With a welcome mix of humor, heart, and high-stakes drama, Sabina Khan provides a timely and honest portrait of what it's like to grow up feeling unwelcome in your own culture.
About the Author
Sabina Khan writes about Muslim teens who straddle cultures. She was born in Germany, spent her teens in Bangladesh, and lived in Macao, Illinois, and Texas before settling down in British Columbia with her husband, two daughters, and the best puppy in the world. Visit her online at sabina-khan.com.
Read an Excerpt
No parties, no shorts, no boys. These were my parents' three cardinal rules. But what they didn't know couldn't hurt them, right? I quickly changed out of my NASA pajamas and into my favorite black crop top and dark-blue vintage jeans, liking the way they accentuated my curves. According to Mom no one needed to know that I had boobs, much less a belly button, except for me, Allah, and my future husband. Of course, the whole "no boys" rule was a moot point in my case, but fortunately my parents didn't know about Ariana.
"Rukhsana, Mom's never going to let you out of the house wearing that."
Startled, I spun around to see my brother, Aamir, leaning lazily against my door frame.
"Knock much?" I said, quickly pausing the music playing on my phone.
"I did. It's not my fault you couldn't hear me over that screeching you call music." Aamir smiled as he sauntered into the room and plopped down on my bed.
Of course, my brother was right. I would never be allowed to go out wearing this. Which was why I was planning to throw on my oversized school hoodie to once again become the shapeless blob my parents preferred to think of me as.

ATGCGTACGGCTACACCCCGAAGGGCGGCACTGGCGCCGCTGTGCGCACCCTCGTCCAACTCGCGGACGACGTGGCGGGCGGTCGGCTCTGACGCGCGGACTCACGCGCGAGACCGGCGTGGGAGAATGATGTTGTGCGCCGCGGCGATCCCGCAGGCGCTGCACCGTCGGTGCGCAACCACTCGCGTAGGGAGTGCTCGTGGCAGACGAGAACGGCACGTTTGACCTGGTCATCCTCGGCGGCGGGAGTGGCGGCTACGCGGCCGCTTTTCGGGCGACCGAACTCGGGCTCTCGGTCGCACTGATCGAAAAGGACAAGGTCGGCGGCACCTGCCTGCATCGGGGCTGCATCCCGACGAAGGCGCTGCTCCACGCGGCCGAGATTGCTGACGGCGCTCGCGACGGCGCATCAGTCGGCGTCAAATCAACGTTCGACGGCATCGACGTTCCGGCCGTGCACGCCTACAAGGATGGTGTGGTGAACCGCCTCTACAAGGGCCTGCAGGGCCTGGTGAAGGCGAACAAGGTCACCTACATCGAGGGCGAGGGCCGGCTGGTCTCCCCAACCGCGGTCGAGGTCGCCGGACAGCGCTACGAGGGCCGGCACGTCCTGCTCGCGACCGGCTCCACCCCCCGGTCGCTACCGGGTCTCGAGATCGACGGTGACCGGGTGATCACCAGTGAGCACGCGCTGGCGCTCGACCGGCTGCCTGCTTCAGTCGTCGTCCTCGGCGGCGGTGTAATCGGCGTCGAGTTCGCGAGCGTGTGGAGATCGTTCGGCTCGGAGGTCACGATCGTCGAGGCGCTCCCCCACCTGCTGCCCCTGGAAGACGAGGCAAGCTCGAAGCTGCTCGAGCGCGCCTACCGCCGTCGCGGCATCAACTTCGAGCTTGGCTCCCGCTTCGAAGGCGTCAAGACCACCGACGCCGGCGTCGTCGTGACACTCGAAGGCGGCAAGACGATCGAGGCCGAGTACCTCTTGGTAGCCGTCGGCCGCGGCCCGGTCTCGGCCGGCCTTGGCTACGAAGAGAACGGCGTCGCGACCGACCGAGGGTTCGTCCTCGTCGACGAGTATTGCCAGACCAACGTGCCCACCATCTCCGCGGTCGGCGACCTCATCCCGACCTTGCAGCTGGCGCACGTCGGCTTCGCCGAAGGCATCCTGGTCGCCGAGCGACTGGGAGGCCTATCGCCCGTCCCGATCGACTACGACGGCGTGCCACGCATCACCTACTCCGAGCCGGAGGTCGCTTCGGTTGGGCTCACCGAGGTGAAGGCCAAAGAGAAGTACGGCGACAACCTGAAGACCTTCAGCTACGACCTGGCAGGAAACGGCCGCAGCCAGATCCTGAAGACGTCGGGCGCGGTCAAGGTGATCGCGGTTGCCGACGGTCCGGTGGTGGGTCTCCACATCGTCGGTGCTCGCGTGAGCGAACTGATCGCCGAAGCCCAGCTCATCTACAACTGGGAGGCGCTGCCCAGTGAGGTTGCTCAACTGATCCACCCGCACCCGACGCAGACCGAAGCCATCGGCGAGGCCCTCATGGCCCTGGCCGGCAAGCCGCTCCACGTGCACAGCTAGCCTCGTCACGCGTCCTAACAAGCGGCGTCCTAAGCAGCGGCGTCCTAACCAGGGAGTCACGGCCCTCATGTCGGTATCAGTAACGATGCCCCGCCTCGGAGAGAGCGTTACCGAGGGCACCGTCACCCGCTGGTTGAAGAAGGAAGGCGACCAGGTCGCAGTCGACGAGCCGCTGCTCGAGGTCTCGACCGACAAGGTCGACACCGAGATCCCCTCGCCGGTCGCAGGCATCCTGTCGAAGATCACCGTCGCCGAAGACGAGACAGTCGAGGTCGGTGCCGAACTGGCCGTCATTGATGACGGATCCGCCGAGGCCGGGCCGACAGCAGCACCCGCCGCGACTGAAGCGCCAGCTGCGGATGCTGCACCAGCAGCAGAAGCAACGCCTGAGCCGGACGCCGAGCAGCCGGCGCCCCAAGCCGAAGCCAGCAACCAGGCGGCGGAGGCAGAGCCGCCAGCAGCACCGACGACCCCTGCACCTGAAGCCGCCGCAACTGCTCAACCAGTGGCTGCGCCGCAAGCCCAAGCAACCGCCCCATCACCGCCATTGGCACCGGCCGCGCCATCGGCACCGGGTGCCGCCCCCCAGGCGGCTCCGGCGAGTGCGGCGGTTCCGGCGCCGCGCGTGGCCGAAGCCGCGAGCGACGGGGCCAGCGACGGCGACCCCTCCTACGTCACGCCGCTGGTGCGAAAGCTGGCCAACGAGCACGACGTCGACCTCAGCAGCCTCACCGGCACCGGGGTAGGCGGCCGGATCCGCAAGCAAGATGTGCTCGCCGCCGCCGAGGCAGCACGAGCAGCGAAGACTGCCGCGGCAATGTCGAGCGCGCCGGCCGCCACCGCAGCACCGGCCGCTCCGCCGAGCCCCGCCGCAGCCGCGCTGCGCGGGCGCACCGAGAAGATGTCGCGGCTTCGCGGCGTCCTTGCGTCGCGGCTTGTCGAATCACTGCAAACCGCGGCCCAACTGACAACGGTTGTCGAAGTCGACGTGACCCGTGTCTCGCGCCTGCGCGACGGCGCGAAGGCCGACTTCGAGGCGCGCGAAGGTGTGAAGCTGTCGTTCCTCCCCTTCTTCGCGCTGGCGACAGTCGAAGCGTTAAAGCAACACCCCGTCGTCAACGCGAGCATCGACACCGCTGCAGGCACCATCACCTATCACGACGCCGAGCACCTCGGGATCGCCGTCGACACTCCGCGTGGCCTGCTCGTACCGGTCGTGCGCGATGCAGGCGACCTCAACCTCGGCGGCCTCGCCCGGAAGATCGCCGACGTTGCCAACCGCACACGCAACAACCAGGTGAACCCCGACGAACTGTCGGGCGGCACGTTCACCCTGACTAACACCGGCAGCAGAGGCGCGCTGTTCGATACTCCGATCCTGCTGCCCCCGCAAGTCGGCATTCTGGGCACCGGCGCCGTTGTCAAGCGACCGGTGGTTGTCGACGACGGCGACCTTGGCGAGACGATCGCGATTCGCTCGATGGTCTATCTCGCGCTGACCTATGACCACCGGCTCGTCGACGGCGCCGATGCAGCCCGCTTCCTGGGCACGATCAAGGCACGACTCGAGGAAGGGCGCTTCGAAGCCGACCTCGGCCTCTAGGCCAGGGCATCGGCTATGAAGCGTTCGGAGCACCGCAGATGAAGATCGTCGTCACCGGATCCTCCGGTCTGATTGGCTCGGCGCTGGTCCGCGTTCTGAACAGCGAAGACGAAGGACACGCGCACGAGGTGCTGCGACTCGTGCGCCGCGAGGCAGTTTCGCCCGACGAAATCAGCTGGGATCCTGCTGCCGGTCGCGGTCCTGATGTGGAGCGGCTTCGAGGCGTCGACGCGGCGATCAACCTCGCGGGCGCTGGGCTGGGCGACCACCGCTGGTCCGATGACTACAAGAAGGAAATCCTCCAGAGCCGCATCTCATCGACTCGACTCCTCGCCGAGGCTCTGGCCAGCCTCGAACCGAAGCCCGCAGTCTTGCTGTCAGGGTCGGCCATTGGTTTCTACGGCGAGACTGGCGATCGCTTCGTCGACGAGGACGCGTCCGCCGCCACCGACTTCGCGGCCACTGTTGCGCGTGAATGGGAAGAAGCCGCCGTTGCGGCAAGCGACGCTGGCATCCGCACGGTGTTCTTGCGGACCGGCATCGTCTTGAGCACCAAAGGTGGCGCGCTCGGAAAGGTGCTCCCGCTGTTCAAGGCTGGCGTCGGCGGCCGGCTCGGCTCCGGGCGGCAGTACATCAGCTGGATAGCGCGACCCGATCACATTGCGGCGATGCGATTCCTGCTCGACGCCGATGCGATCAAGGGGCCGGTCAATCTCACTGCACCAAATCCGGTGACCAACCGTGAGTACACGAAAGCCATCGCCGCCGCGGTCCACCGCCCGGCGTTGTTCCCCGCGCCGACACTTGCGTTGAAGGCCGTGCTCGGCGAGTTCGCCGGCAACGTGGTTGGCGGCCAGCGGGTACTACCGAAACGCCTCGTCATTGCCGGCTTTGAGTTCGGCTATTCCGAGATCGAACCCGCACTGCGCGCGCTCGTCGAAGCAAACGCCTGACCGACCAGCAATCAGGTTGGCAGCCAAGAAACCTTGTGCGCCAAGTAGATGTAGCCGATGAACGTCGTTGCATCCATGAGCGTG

"Aamir, you know this isn't my first rodeo." I ruffled his hair affectionately. "Plus, you always have my back, right?"
"Yeah, yeah, don't worry, I'll cover for you," Aamir said, pushing away my hand. He was very particular about his hair. "But it's going to cost you," he added with a grin.
"What do you want this time?" I pulled the bulky hoodie over my head.
"Something good. I haven't thought about it yet." He surveyed my outfit. "Ariana's going to run away when she sees you, but at least Mom will be happy."
I punched him playfully in the arm before going downstairs. The smell of chai led me into the kitchen, where I found the pot bubbling on the stovetop. I inhaled its spicy aroma deeply, allowing the cinnamon and cardamom to soothe my nerves. It was almost five o'clock, time to head over to Jen's house to finish getting ready for the party. But first I had to convince Mom to let me go.